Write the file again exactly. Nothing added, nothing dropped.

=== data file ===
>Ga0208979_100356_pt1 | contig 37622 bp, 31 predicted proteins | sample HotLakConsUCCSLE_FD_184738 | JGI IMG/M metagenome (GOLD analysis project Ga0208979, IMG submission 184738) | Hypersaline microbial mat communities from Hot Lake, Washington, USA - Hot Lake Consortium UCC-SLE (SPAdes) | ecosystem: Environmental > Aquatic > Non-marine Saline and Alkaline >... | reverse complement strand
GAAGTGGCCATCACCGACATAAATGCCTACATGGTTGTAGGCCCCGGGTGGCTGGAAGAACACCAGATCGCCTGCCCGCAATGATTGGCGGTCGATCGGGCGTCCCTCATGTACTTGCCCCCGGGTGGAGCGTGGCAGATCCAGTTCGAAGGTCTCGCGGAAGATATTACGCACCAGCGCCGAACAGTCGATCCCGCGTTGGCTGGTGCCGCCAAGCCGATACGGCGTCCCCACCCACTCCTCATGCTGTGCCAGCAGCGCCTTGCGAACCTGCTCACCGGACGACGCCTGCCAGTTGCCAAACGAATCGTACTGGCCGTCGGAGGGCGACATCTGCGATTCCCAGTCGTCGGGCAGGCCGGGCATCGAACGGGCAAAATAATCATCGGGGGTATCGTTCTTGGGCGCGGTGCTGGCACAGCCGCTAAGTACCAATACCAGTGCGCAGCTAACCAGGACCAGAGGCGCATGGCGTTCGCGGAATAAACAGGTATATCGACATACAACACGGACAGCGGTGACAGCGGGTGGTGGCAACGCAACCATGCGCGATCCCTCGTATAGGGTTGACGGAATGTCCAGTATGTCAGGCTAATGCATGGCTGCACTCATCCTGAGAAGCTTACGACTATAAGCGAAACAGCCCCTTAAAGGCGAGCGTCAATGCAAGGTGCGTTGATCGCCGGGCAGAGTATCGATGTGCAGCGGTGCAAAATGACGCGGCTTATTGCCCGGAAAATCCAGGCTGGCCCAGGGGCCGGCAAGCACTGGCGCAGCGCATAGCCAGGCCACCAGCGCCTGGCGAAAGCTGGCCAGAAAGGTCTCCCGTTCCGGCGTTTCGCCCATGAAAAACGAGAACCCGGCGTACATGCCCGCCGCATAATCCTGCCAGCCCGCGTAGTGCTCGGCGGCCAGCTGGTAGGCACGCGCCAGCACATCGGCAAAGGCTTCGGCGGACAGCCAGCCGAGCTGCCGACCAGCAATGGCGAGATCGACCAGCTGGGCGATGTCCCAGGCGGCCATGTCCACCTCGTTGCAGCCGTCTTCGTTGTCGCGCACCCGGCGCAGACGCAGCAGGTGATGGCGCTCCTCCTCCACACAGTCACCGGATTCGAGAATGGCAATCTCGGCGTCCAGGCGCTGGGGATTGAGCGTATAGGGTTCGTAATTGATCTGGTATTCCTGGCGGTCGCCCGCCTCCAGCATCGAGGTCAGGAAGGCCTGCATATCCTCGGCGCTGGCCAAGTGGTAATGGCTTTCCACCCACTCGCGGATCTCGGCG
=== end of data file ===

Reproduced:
>Ga0208979_100356_pt1 | contig 37622 bp, 31 predicted proteins | sample HotLakConsUCCSLE_FD_184738 | JGI IMG/M metagenome (GOLD analysis project Ga0208979, IMG submission 184738) | Hypersaline microbial mat communities from Hot Lake, Washington, USA - Hot Lake Consortium UCC-SLE (SPAdes) | ecosystem: Environmental > Aquatic > Non-marine Saline and Alkaline >... | reverse complement strand
GAAGTGGCCATCACCGACATAAATGCCTACATGGTTGTAGGCCCCGGGTGGCTGGAAGAACACCAGATCGCCTGCCCGCAATGATTGGCGGTCGATCGGGCGTCCCTCATGTACTTGCCCCCGGGTGGAGCGTGGCAGATCCAGTTCGAAGGTCTCGCGGAAGATATTACGCACCAGCGCCGAACAGTCGATCCCGCGTTGGCTGGTGCCGCCAAGCCGATACGGCGTCCCCACCCACTCCTCATGCTGTGCCAGCAGCGCCTTGCGAACCTGCTCACCGGACGACGCCTGCCAGTTGCCAAACGAATCGTACTGGCCGTCGGAGGGCGACATCTGCGATTCCCAGTCGTCGGGCAGGCCGGGCATCGAACGGGCAAAATAATCATCGGGGGTATCGTTCTTGGGCGCGGTGCTGGCACAGCCGCTAAGTACCAATACCAGTGCGCAGCTAACCAGGACCAGAGGCGCATGGCGTTCGCGGAATAAACAGGTATATCGACATACAACACGGACAGCGGTGACAGCGGGTGGTGGCAACGCAACCATGCGCGATCCCTCGTATAGGGTTGACGGAATGTCCAGTATGTCAGGCTAATGCATGGCTGCACTCATCCTGAGAAGCTTACGACTATAAGCGAAACAGCCCCTTAAAGGCGAGCGTCAATGCAAGGTGCGTTGATCGCCGGGCAGAGTATCGATGTGCAGCGGTGCAAAATGACGCGGCTTATTGCCCGGAAAATCCAGGCTGGCCCAGGGGCCGGCAAGCACTGGCGCAGCGCATAGCCAGGCCACCAGCGCCTGGCGAAAGCTGGCCAGAAAGGTCTCCCGTTCCGGCGTTTCGCCCATGAAAAACGAGAACCCGGCGTACATGCCCGCCGCATAATCCTGCCAGCCCGCGTAGTGCTCGGCGGCCAGCTGGTAGGCACGCGCCAGCACATCGGCAAAGGCTTCGGCGGACAGCCAGCCGAGCTGCCGACCAGCAATGGCGAGATCGACCAGCTGGGCGATGTCCCAGGCGGCCATGTCCACCTCGTTGCAGCCGTCTTCGTTGTCGCGCACCCGGCGCAGACGCAGCAGGTGATGGCGCTCCTCCTCCACACAGTCACCGGATTCGAGAATGGCAATCTCGGCGTCCAGGCGCTGGGGATTGAGCGTATAGGGTTCGTAATTGATCTGGTATTCCTGGCGGTCGCCCGCCTCCAGCATCGAGGTCAGGAAGGCCTGCATATCCTCGGCGCTGGCCAAGTGGTAATGGCTTTCCACCCACTCGCGGATCTCGGCG